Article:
Is the Creditor Secured or Unsecured

At the time the bankruptcy case is commenced, creditors’ are determined to be secured or unsecured, and creditors cannot take action to secure their debt after the commencement of the case. Creditors who are secured have a right to payment from their collateral before general creditors are entitled to payment.  Secured creditors have a valid pre-petition lien against personal property or real property. Liens are perfected by the filing of a U.C.C. Financing Statement, deed of trust, judgment or mechanics lien depending on the facts related to that creditor.  Creditors who don’t have a lien are general unsecured creditors.  Creditors that obtain  a lien within 90 days of the commencement of the bankruptcy case, may find their liens avoided as preferences if creditors are not paid in full, thus turning them back into unsecured creditors. General unsecured creditors will have to wait until a plan is proposed to find out what distribution they will receive. Secured creditors have the right to be paid at least as much as the value of their collateral and under some circumstances can file a motion to ask the court to allow them to foreclose on their collateral. The court will only consider granting such relief if there is value in the collateral that attaches to that creditor’s lien, and the collateral is not necessary to the reorganization.

Right of Reclamation

A seller of goods has the right to make a demand for the return of goods delivered within 45 days before the bankruptcy case was filed if the debtor was insolvent at the time of delivery, if the seller makes a demand for the return of the goods within 45 days of delivery, or not later than 20 days after the commencement of the bankruptcy case if the 45 day period expires after the commencement of the bankruptcy case.  In some cases, the creditor will not obtain the  goods back, but all similarly situated reclamation creditors may be granted a lien on certain proceeds.

Pending Litigation is Stayed

Immediately upon the commencement of the bankruptcy case, an automatic stay comes into effect, staying (stopping) all litigation in which a debtor is a defendant. Creditors can file a motion for relief from stay asking the court to allow a pending lawsuit against the debtor to go forward under some circumstances, and sometimes such a motion is granted. Note, if the debtor is the plaintiff, there is no stay, and those matters will continue to go forward.  If the debtor is one of multiple defendants in litigation, the litigation may go forward against the other defendants since the automatic stay would not apply to those third parties, absent court intervention. If there are cross actions in a case brought by the debtor as plaintiff, the defendants would need relief from stay to proceed on their cross actions, even though the debtor’s case as a plaintiff is not stayed. Creditors may want to wait until they know how much will be distributed to unsecured creditors before asking to continue to litigate a matter in state court. There may be no point in paying to litigate a claim if the cost of the litigation will exceed the amount the creditor will receive on its claim, even if it is allowed in full.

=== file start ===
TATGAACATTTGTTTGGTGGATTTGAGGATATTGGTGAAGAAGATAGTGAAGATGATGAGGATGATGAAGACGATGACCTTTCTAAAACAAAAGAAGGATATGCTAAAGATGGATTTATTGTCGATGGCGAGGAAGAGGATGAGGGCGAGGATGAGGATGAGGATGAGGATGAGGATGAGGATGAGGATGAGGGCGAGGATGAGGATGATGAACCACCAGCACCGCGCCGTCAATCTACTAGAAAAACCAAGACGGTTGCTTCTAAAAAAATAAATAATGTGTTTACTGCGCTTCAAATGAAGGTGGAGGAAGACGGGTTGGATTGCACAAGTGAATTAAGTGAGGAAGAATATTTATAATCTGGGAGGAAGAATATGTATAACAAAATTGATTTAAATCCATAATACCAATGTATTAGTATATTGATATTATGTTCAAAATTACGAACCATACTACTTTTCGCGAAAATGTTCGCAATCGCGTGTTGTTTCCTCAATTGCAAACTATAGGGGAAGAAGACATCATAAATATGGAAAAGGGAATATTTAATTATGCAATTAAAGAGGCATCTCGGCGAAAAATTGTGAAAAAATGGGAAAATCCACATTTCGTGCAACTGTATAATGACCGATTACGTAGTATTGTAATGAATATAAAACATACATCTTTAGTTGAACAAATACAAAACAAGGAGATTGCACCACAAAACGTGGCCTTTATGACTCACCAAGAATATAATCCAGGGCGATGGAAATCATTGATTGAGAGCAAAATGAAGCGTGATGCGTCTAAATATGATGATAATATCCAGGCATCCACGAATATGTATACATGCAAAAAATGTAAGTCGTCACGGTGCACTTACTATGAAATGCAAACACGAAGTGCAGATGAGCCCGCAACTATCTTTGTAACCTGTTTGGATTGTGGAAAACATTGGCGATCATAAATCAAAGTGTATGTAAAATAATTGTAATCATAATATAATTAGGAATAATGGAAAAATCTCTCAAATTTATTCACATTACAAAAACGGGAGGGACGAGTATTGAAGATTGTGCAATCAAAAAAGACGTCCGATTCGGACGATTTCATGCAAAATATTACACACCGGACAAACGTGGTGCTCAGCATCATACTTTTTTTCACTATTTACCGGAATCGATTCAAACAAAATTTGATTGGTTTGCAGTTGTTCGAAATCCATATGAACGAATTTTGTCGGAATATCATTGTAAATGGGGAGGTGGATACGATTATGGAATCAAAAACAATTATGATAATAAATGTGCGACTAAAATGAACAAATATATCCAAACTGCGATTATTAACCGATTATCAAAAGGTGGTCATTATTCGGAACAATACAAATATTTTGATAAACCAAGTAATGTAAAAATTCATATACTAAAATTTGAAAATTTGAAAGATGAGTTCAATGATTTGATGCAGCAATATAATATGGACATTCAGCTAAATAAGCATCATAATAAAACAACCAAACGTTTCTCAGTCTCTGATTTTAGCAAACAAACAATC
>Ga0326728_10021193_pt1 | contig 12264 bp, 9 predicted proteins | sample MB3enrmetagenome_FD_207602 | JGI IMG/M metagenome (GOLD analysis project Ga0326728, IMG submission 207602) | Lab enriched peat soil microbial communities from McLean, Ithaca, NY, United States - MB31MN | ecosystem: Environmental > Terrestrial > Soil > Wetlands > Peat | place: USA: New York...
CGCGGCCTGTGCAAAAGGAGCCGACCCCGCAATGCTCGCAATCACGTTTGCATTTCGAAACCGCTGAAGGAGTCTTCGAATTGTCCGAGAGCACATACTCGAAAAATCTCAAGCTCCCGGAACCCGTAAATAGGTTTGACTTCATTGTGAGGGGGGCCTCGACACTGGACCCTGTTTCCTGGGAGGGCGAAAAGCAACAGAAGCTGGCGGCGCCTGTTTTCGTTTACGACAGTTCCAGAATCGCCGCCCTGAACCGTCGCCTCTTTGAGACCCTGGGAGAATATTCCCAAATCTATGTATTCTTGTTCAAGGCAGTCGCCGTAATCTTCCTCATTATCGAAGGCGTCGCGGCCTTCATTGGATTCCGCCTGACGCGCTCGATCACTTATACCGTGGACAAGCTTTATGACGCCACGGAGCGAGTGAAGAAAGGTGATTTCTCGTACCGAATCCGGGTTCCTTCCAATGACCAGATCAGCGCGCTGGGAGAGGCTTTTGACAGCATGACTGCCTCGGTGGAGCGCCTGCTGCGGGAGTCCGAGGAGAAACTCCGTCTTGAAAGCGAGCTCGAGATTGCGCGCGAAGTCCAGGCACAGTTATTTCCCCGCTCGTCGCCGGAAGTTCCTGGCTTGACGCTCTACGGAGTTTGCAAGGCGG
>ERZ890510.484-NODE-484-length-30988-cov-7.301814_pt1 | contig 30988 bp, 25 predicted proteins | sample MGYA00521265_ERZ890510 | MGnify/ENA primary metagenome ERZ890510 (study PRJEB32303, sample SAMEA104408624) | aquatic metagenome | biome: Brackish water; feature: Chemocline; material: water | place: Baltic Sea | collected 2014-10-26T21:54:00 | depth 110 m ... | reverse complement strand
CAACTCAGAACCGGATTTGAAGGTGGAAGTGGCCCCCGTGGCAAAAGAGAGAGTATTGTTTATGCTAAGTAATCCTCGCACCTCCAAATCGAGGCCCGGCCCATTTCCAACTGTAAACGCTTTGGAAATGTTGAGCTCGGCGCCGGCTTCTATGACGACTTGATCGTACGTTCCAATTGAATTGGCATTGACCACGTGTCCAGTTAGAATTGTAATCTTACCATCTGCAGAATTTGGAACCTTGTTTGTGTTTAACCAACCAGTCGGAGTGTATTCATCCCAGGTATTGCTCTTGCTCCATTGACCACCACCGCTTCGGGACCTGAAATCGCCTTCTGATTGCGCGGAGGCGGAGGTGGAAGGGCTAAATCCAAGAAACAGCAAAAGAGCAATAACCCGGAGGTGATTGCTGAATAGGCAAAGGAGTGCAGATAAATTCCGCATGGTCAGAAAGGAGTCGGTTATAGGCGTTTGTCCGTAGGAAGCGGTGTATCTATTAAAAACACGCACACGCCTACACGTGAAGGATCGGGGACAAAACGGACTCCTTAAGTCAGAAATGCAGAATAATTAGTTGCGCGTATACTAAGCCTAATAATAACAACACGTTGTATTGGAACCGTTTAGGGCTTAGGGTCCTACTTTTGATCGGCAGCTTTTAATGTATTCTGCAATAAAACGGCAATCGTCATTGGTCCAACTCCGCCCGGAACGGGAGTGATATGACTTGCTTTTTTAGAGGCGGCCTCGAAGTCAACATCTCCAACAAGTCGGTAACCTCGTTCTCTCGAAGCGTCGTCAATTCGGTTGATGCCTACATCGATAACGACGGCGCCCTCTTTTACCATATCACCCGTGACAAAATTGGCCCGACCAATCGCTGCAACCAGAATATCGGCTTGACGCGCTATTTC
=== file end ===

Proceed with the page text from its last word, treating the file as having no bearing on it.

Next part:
Preferences and Fraudulent Conveyances

Creditors may not be able to keep all of the payments that it has received prior to the commencement of the bankruptcy case. Some payments to creditors made on past due debts or liens perfected on amounts already owed within 90 days before the commencement of the bankruptcy may be avoided as preferences, if certain statutory requirements are met, and there are no valid defenses. The look back period for insiders is one year.  Fraudulent conveyances may also be avoided. Transfers made for less than reasonable equivalent value, may be avoidable as fraudulent conveyance. Transfers such as certain sales or insider bonuses may be the target of avoidance actions, in addition to other transfers. If a debtor agrees to pay creditors in full, there may not be any avoidance actions.

What Should A Creditor Do if PG&E Files a Bankruptcy Case

The steps that each creditor should take are unique to that creditor and its specific circumstances.  If you are a creditor that is owed money, or could be owed money, pay  attention to the filings, and seek counsel to assist you in determining whether you should file a proof of claim or take additional steps to protect your rights. Pay particular attention to deadlines.

Debtors have to balance the needs of all stakeholders, and must obtain the approval of the bankruptcy to confirm a plan of reorganization and for actions outside the ordinary course of business. Creditors are entitled to notice, and an opportunity to respond for such actions. In the case of PG&E, it will also need the approval of the CPUC.